From Within a Budding Grove (1924), by Marcel Proust.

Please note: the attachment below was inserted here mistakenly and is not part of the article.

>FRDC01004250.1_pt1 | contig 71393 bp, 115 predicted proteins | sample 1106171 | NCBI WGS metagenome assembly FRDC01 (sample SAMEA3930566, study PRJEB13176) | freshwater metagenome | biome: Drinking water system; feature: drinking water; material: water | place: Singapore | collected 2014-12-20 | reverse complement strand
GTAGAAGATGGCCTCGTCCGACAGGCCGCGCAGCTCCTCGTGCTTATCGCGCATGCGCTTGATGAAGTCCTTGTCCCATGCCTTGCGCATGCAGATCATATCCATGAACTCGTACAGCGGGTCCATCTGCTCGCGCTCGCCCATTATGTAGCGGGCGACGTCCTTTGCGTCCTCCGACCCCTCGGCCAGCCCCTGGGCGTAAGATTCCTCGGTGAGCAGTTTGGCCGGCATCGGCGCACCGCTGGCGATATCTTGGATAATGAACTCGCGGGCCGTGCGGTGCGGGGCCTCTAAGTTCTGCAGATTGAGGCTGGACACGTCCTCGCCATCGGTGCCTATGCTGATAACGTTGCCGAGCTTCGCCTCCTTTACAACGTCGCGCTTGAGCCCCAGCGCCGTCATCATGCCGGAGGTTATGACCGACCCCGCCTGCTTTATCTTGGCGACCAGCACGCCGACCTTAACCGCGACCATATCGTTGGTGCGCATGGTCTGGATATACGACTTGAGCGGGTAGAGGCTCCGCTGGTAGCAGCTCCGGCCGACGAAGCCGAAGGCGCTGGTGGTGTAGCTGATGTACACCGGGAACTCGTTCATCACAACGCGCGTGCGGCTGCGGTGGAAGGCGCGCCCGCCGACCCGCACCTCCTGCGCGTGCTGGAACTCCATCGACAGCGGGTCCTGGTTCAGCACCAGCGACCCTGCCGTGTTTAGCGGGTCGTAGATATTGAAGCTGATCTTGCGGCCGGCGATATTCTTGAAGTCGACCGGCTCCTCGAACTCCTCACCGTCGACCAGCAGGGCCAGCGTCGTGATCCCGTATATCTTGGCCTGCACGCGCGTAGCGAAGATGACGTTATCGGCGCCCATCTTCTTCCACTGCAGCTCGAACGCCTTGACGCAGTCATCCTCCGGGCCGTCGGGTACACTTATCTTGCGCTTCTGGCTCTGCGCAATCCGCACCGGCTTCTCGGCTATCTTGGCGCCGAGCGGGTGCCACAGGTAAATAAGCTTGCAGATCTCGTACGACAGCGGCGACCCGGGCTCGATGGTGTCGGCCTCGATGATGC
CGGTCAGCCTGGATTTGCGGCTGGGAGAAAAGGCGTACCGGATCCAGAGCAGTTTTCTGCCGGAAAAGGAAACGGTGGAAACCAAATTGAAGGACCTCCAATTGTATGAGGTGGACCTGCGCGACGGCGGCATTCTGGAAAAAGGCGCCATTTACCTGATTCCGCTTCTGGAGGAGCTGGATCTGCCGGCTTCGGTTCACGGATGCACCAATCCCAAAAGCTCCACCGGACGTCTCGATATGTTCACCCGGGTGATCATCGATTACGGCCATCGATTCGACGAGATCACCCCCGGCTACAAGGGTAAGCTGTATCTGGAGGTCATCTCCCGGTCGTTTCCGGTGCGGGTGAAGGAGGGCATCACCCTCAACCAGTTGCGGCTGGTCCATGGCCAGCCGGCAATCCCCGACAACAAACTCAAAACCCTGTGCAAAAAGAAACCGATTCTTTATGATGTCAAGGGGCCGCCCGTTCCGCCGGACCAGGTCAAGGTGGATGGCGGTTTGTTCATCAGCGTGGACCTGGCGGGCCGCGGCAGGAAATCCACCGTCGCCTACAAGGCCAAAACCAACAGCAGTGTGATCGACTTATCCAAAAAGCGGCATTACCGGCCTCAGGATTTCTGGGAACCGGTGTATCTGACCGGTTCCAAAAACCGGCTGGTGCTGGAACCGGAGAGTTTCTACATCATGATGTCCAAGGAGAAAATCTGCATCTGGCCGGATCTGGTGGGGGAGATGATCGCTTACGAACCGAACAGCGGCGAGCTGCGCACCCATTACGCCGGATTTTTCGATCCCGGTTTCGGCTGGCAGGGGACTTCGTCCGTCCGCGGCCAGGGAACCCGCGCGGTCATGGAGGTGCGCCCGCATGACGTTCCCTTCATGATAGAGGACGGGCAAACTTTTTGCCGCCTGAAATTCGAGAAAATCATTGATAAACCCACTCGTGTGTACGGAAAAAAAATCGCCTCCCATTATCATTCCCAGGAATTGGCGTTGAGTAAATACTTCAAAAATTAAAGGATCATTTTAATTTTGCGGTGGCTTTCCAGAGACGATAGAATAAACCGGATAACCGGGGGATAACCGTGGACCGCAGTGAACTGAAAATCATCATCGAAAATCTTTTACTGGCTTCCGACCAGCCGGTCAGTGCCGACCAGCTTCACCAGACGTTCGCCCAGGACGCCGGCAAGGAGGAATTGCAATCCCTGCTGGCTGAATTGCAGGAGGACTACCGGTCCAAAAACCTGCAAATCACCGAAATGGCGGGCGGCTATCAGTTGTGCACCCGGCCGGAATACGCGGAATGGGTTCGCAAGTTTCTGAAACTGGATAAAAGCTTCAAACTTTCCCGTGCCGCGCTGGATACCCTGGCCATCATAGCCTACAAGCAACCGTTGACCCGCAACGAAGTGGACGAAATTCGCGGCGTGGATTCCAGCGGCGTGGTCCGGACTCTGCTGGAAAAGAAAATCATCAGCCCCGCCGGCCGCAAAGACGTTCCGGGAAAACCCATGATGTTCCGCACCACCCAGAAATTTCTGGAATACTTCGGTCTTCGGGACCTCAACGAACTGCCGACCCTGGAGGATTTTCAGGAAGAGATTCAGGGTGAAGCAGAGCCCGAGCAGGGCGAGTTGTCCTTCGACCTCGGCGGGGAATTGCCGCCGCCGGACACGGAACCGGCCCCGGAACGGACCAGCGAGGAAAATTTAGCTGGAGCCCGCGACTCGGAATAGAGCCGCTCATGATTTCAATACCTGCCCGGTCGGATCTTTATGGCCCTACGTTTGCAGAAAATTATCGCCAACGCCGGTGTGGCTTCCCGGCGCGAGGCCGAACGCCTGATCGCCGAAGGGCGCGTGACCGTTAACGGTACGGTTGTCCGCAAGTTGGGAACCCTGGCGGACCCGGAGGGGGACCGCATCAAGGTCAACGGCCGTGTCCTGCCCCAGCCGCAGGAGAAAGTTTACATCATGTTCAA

“Some one advised me once,” I began, thinking of the conversation we had had with Legrandin at Combray, as to which I was glad of an opportunity of learning Elstir’s views,–not to visit Brittany, because it would not be wholesome for a mind with a natural tendency to dream. “Not at all” he replied. “When the mind has a tendency to dream, it is a mistake to keep dreams away from it, to ration its dreams. So long as you distract your mind from its dreams, it will not know them for what they are; you will always be being taken in by the appearance of things, because you will not have grasped their true nature. If a little dreaming is dangerous, the cure for it is not to dream less but to dream more, to dream all the time. One must have a thorough understanding of one’s dreams if one is not to be troubled by them; there is a way of separating one’s dreams from one’s life which so often produces good results that I ask myself whether one ought not, at all costs, to try it, simply as a preventive, just as certain surgeons make out that we ought, to avoid the risk of appendicitis later on, to have all our appendices taken out when we are children.”